Wednesday, October 22, 2014

More Dramatic than Terrorism and Ebola

"For all the immediate challenges that we gather to address this week - terrorism, instability, inequality, disease - there's one issues that will define the contours of this century more dramatically than any other, that is the urgent and growing threat of a changing climate."
That's how Obama began his address to the UN Climate Summit.

He describes the effects on the USA, recognises that "the climate is changing faster than our efforts to address it", and acknowledges that we have to cut carbon pollution in our own countries and work together as a global community before it is too late.

"We cannot condemn our children, and their children, to a future that is beyond their capacity to repair.

This is the first generation to feel the impact of climate change and last generation that can do something about it.

In the US, there is triple the wind power, and 10 times more solar than when Obama became president. Cars are going to be twice as fuel efficient in the next decade, and every major car maker offers electric vehicles. Over the last 8 years, the USA has reduced carbon pollution by more than any other country - and is well on target to reduce emissions by 17% by 2020.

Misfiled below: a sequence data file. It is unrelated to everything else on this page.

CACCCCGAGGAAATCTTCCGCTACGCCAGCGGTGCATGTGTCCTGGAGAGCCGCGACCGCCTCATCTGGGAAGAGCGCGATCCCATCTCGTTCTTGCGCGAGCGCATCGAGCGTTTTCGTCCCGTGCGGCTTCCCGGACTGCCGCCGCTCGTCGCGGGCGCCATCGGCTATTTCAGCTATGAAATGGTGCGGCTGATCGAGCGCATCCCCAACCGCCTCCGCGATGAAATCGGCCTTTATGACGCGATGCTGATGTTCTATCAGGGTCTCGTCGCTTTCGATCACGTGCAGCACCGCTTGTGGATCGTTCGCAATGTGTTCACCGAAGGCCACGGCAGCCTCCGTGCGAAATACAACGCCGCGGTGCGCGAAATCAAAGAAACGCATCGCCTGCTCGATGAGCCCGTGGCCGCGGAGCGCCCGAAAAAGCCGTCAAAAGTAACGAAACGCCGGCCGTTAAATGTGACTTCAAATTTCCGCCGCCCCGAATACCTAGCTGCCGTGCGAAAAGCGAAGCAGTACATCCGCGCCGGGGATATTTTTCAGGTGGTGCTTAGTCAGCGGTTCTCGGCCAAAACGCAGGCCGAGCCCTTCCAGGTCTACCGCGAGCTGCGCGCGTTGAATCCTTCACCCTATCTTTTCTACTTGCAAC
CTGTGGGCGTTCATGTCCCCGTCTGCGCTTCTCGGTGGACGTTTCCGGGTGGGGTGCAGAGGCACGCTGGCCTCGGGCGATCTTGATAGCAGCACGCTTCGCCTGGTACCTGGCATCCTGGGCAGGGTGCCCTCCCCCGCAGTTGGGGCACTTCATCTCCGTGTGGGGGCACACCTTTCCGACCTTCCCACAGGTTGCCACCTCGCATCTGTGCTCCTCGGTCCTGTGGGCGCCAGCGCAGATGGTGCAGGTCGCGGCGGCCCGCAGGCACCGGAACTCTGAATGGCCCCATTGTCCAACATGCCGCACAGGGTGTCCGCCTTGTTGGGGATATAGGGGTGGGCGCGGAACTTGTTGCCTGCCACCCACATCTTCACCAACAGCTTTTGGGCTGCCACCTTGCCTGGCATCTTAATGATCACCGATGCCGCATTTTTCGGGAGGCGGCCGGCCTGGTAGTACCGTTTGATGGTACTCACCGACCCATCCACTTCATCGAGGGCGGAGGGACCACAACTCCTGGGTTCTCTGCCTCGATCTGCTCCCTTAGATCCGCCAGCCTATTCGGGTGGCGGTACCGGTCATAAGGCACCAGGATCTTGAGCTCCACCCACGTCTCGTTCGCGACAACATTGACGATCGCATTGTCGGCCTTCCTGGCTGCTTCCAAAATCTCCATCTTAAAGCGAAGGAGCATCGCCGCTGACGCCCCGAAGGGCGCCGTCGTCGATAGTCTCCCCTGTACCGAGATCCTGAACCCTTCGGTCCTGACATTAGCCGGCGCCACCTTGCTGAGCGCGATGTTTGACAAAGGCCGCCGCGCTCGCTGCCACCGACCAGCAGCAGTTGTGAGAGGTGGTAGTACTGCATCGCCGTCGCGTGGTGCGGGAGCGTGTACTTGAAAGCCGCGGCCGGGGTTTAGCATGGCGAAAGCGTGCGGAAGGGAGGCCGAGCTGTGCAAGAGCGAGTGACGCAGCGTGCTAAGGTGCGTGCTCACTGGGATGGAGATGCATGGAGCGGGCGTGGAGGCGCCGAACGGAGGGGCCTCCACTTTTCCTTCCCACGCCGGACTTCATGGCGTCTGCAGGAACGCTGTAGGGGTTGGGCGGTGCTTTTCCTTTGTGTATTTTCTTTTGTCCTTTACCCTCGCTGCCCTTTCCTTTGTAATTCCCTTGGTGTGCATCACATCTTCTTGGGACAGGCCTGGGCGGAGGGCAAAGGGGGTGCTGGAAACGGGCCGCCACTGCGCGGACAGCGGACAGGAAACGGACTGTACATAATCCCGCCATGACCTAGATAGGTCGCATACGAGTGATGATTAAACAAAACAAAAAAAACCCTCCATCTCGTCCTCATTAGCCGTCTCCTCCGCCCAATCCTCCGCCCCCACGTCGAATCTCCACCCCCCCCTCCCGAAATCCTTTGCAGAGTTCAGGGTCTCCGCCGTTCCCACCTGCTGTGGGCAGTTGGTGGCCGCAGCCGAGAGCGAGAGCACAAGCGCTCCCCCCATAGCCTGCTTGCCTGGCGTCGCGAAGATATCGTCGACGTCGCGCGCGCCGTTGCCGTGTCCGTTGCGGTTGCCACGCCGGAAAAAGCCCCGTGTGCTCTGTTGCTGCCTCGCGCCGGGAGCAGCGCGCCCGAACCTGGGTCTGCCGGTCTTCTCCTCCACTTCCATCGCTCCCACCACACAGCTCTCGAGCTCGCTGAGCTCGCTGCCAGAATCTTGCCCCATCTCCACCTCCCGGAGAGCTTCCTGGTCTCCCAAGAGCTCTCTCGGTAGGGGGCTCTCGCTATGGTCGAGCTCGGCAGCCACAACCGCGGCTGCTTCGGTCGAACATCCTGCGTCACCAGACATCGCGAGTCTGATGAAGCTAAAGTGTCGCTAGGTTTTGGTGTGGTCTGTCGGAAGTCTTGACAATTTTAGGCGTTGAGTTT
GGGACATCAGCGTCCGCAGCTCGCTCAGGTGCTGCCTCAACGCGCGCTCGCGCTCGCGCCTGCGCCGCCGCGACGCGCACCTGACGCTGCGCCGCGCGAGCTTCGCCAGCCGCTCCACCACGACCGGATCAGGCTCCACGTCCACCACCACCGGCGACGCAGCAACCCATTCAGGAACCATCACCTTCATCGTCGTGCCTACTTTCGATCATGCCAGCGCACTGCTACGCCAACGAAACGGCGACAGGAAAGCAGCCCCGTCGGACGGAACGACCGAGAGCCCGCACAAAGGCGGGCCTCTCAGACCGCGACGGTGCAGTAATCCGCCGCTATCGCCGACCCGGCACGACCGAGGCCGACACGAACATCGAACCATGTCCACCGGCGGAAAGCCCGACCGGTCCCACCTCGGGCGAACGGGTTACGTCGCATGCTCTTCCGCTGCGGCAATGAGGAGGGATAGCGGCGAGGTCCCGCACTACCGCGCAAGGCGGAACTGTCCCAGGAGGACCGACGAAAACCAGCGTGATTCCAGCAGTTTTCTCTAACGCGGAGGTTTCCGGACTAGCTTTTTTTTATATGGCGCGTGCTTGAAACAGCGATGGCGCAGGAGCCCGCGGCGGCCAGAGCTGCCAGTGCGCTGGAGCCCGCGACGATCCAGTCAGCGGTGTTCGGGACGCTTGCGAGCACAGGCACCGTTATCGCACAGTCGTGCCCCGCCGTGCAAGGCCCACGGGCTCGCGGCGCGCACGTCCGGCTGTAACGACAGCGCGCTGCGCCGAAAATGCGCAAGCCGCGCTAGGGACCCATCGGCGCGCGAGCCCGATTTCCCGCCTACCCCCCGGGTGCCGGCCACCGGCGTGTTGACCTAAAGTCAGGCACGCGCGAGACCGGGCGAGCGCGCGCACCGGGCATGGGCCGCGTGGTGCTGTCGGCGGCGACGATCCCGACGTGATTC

In Obama's words "the United states of America is stepping up to the plate. We recognise our role in creating this problem. We embrace our responsibility to combat it." He goes on to say that to be successful we must all work together.

Of course, Australia's leader failed to attend the Summit. Our foreign minister attracted a much smaller audience.

Australian foreign minister Julie Bishop speaking to a very small audience at the UN Climate Summit

Perhaps this not surprising. Australia has no effective climate policy at this time and a much smaller goal of a 5% reduction by 2020. Even as I write this, Australia's 20% renewable energy target (small by world standards) is being further reduced.

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